Such an increase in the oxygen cost of cardiac contraction was observed in the stunned myocardium (5,6). Under these conditions, neither the β-oxidation rate nor the [1-14C]-palmitate incorporation into triglycerides and phospholipids was modified compared with the physiologic myocardium (Fig. 3). However, the ratio of β-oxidation rate to oxygen consumption was increased in the stunned myocardium (6). The resulting increased participation of FA oxidation in the oxygen consumption might be partly responsible for the reduced myocardial metabolic efficiency. These data underscore the deleterious effect of an excess FA oxidation rate and the interest in avoiding the β-oxidation pathway under ischemic and/or reperfusion conditions.

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IS IT POSSIBLE TO INFLUENCE SUBSTRATE SELECTION?

A dietary approach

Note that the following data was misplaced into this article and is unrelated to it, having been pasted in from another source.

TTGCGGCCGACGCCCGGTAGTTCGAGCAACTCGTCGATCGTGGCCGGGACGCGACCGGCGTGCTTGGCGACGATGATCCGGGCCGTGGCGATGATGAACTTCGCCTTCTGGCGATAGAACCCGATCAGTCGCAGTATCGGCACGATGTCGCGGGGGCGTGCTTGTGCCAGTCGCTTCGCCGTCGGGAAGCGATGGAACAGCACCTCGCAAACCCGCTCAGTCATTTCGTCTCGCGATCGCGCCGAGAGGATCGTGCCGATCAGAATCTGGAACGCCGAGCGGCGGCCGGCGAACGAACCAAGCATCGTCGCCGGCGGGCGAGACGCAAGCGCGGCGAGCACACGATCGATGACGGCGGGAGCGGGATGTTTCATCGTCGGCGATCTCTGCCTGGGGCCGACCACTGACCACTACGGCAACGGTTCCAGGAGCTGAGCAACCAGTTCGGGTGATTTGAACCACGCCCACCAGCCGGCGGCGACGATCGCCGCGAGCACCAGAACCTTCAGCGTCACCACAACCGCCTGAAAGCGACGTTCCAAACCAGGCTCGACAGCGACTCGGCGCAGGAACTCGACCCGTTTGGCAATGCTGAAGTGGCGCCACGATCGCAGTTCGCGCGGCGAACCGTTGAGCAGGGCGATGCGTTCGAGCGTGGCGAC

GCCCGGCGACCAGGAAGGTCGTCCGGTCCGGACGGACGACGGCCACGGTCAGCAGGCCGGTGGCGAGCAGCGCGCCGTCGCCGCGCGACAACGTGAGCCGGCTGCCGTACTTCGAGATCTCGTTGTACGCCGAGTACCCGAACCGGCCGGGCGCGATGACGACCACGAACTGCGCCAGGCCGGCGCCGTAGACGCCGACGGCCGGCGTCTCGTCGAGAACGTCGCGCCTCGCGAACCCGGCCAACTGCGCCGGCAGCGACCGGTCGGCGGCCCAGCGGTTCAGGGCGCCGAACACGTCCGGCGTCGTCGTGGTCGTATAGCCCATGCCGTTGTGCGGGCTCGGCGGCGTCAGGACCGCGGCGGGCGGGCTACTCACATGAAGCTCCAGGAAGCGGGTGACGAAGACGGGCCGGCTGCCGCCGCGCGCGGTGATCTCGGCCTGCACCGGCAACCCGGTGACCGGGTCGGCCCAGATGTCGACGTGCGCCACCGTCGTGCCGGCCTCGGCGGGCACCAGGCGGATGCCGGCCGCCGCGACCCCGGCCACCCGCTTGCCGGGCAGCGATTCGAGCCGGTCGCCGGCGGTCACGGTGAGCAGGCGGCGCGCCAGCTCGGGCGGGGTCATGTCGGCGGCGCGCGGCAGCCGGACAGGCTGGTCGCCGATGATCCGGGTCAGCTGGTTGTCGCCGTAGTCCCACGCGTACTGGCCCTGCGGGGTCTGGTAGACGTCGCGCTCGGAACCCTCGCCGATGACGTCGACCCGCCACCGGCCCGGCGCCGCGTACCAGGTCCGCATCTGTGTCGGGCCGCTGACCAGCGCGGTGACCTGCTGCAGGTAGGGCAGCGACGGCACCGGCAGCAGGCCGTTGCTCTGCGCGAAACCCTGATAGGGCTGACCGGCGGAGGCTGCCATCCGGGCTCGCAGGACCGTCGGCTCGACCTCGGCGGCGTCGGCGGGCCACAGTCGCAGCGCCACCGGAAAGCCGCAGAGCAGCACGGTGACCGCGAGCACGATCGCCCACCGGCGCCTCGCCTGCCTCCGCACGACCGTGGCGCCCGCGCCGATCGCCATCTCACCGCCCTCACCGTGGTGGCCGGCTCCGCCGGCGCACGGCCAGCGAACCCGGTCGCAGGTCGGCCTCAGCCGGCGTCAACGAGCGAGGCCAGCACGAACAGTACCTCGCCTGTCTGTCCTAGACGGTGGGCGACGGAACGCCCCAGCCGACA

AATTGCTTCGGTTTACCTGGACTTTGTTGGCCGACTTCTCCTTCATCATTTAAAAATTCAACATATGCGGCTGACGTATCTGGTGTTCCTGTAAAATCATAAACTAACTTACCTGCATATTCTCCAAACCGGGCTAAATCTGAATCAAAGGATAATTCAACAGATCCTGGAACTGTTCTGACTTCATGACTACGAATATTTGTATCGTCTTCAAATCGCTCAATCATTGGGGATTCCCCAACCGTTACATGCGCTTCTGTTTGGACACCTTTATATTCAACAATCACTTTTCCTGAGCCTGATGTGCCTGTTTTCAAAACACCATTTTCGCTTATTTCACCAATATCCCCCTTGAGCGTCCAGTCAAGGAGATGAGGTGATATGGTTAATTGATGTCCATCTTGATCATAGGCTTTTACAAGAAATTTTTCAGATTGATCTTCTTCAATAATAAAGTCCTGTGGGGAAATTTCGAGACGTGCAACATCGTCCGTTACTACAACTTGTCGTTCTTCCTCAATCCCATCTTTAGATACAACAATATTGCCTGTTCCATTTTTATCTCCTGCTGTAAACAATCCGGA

The possibility of influencing cardiac metabolism by switching the fuel used by the myocardium could become strategically important. It is possible to interfere with the metabolic choice at different levels. One of these possible interventions is related to a dietary approach. It is well known that modification in the composition of dietary polyunsaturated FA intake can induce alterations in the tissue membranes, which in the heart are particularly pronounced (7). Most of the cardiac muscle membrane systems are affected by these modifications in composition, including the mitochondrial membranes. An example is given in Fig. 4 (8), which shows that adding fish oil to the diet of rats induces membrane alterations that strongly affect both arachidonic acid (20:4 n-6) and docosahexaenoic (22:6 n-3), two FAs often considered to play a functional role. In these n-3 PUFA-rich rats, the mitochondrial activity is characterized (Fig. 5A) by a slight decrease in oxygen consumption and creatine phosphate production when palmitoylcarnitine is used as substrate (9). As shown in Fig. 5B, the mitochondrial activity recovers completely during postischemic reperfusion when the hearts are rich in n-3 polyunsaturated FAs (FO group). Conversely, the recovery is significantly lower in hearts of the n-6-rich group (SSO group) and the stunning is more pronounced. Although it is not possible from the published data to conclude that the postischemic recovery is correlated with the low mitochondrial oxygen consumption under basal conditions, the data reviewed here strongly support this hypothesis, and point out that diet-induced membrane alterations may contribute to enhanced cardiac resistance by influencing energy production.